There’s a notorious old saying:
“Generals always fight the
It applies just as much to investing as it does to warfare. Human
nature prefers the familiar to the unknown, the comfortable to the strange.
Generals study the tactics of prior enemies, while Investors look at market
history, seasonal factors and charts to help them come to grip with the
The same can be said for pundits: They have a tendency to be
overly influenced by what has come before. Indeed, it is Human nature to be
unduly influenced by the most recent data in a
series. I suspect this is especially true with those who, last time around,
missed the Great Bubble: the dot.com / telecom / tech stock bubble of the
Despite this, or perhaps because of it, we currently find
ourselves now in a Bull market for Bubbles. There is the housing Bubble,
Bubble, the interest rate Bubble.
I have read about the import Bubble, the China bubble, the current account
deficit Bubble, and the credit debt Bubble.
The Fed does econometric research
to see if we can detect Asset Price Bubbles in advance. Several writers believe
China is one great big Bubble – if not the nation,
than China Net stocks.
Some books advise us how to survive Bubbles,
while others warn us of the impending Bubble in US foreign policy.
From Australia, we learn there is even a Bubble in economic blogs.
In short, we have a Bubble in Bubbles.
Yet if we give careful consideration to the nature of
bubbles, we see that most of these are not bubbles at all. They may be assets
whose prices are extended – but being overpriced is not the same as being a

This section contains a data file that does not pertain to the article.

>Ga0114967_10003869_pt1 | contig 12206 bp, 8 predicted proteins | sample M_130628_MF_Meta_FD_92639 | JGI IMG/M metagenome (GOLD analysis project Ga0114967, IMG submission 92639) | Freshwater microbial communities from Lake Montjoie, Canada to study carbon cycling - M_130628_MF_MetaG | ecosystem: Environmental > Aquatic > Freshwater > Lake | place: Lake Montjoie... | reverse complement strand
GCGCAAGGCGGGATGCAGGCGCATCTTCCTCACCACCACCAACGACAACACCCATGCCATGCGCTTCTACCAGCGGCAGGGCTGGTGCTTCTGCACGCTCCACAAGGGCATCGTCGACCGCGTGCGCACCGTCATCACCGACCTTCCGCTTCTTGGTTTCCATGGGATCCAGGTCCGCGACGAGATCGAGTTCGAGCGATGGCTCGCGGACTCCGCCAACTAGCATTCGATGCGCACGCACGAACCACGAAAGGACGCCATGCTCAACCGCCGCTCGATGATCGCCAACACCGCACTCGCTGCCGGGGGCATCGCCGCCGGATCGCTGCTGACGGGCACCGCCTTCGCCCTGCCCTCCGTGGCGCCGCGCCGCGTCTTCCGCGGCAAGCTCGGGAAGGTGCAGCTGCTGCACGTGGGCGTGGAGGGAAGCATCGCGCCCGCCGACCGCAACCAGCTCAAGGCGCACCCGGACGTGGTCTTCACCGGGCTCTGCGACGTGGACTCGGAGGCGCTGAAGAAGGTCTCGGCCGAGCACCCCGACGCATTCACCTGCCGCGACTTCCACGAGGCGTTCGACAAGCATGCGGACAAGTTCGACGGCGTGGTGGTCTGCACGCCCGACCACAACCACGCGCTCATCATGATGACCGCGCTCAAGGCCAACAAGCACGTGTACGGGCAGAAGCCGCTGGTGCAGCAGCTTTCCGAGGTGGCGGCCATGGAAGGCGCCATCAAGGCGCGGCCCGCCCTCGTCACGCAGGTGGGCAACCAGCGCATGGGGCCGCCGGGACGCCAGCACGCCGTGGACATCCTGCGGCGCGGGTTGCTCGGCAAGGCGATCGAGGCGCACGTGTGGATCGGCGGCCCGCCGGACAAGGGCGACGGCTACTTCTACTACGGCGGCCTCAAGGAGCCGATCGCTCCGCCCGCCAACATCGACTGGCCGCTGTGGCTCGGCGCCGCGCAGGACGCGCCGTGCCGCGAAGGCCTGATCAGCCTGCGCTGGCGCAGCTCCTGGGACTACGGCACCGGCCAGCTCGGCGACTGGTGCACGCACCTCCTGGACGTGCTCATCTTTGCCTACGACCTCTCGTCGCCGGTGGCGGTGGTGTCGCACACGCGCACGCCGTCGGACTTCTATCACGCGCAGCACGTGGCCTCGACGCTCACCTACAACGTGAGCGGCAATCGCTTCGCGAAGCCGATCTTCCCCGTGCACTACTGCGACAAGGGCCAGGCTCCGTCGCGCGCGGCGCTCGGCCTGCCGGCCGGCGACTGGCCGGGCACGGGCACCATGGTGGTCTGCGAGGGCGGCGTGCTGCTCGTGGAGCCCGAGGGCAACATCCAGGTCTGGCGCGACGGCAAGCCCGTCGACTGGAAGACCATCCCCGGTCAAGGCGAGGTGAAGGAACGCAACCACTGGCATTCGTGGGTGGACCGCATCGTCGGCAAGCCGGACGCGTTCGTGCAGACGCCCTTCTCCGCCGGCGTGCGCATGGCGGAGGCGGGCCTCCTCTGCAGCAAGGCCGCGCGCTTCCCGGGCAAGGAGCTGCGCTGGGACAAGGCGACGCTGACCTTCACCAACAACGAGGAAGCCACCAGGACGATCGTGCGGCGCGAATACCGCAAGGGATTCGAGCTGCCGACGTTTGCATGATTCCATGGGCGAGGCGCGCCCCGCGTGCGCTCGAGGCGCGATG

Bubble. Rapid price appreciation increases the chance of a significant price
retracement in the future. But all Bubbles? Hardly.
Bubbles have common characteristics. There is a tendency for
prices to move in a parabolic fashion, then the public gets passionately
involved. There are ongoing visible rationalizations as to why its different
this time – i.e., why valuations are actually reasonable and why the trend will
continue far into the future. Lastly, we see valuations that detach from
economic reality. But a 25% drop in Home prices is very different from an 80%
tech stock collapse.
We advise not taking the wrong lesson from Bubbles past.
Instead, Investors should be flexible and adaptable when confronting with the
unknown. Reliving the past can be a costly error in the markets – and a fatal
one during War.
UPDATE April 18, 2005 10:49pm
Both Business Week and the Los Angeles TImes picked this piece up . . .
A Bubble in Bubbles?
Business Week 04/11/2005
In 2005, a Rash of Possible Bubbles
Tom Petruno: Market Beat
L.A. TImes, April 17, 2005